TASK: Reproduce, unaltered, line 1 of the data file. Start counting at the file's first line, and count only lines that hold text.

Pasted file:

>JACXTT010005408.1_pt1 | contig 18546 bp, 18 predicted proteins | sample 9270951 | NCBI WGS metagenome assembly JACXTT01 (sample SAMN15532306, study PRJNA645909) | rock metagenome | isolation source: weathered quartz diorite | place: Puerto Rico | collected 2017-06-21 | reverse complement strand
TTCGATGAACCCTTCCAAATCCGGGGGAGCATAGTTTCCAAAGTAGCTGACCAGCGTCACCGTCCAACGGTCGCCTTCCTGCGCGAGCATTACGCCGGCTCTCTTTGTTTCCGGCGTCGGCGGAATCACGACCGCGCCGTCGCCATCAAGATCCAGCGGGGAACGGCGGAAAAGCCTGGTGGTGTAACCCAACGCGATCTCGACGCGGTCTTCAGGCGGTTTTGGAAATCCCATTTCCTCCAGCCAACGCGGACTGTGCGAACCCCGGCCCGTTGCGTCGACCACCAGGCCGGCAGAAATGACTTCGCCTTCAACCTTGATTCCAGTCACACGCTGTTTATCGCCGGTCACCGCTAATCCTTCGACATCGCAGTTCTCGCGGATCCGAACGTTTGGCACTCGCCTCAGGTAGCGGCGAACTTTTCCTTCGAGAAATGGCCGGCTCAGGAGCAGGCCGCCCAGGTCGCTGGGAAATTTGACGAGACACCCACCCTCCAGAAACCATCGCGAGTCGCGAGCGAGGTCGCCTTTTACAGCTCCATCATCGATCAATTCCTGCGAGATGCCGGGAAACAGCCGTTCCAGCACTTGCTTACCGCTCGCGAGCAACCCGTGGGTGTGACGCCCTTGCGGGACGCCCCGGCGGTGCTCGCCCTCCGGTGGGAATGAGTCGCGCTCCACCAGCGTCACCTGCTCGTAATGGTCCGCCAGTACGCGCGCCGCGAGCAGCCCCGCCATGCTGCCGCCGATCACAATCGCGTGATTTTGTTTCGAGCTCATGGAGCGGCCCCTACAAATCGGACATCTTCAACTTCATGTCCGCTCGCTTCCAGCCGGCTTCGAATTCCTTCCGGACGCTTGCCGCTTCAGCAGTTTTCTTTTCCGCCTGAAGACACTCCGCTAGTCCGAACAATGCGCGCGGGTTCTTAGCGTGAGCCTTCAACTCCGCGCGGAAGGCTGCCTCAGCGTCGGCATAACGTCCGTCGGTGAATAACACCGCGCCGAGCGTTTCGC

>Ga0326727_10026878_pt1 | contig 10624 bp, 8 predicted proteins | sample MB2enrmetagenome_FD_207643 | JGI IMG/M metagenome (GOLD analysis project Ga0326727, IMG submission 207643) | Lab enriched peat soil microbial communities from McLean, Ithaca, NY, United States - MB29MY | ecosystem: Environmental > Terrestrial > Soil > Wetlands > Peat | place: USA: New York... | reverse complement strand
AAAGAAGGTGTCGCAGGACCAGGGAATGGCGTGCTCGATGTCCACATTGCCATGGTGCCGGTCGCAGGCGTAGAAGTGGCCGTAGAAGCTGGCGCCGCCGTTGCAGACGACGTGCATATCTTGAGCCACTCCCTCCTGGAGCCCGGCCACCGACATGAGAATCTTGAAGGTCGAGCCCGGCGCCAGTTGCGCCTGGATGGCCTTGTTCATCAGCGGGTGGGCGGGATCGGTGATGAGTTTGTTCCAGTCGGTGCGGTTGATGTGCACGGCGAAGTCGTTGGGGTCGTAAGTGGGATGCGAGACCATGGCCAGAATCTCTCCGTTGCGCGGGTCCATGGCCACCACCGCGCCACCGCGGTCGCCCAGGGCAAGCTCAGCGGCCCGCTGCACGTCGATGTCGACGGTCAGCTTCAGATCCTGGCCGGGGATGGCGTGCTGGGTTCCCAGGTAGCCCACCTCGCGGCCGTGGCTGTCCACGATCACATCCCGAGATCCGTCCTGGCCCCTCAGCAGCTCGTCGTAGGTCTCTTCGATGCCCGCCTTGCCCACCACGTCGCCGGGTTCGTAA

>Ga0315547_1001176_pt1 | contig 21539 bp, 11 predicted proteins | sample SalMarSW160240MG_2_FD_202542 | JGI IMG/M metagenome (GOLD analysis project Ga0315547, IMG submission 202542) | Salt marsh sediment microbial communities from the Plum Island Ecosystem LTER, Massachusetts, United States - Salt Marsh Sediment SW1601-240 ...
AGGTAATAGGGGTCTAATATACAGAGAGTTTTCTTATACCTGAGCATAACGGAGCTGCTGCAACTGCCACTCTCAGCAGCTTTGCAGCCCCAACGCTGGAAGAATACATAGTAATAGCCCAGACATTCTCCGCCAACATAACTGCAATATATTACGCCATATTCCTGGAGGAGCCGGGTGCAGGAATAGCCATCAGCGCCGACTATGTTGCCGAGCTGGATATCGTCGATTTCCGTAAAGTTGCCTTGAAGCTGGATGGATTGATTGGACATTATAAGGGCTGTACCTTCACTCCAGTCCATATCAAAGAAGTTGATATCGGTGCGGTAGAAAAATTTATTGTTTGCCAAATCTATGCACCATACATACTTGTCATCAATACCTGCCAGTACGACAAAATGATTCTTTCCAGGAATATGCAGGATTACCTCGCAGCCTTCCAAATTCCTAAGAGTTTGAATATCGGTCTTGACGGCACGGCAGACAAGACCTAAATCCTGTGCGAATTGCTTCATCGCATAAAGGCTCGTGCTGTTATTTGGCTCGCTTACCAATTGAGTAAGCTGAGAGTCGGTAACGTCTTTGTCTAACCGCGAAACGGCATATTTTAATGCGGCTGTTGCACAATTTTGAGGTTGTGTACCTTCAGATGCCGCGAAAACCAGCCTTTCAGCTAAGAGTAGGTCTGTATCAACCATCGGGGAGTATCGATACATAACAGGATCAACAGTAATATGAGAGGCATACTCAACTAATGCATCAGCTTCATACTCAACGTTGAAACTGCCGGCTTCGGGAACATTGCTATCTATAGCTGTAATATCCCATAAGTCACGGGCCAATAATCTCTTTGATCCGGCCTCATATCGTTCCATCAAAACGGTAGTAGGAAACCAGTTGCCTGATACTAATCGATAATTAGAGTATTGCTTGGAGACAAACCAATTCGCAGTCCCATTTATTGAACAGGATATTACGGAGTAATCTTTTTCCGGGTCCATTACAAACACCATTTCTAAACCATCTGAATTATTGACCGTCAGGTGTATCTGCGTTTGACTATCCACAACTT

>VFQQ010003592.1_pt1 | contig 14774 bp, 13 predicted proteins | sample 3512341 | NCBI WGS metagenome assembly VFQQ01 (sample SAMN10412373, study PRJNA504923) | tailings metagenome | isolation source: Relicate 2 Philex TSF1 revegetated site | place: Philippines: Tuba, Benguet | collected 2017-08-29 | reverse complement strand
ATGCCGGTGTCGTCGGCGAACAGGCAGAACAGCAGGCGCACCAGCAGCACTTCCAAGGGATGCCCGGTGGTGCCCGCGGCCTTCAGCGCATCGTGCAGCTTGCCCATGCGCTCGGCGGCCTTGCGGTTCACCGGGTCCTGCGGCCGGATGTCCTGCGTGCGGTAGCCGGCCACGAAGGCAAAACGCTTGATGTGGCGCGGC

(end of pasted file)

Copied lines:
>JACXTT010005408.1_pt1 | contig 18546 bp, 18 predicted proteins | sample 9270951 | NCBI WGS metagenome assembly JACXTT01 (sample SAMN15532306, study PRJNA645909) | rock metagenome | isolation source: weathered quartz diorite | place: Puerto Rico | collected 2017-06-21 | reverse complement strand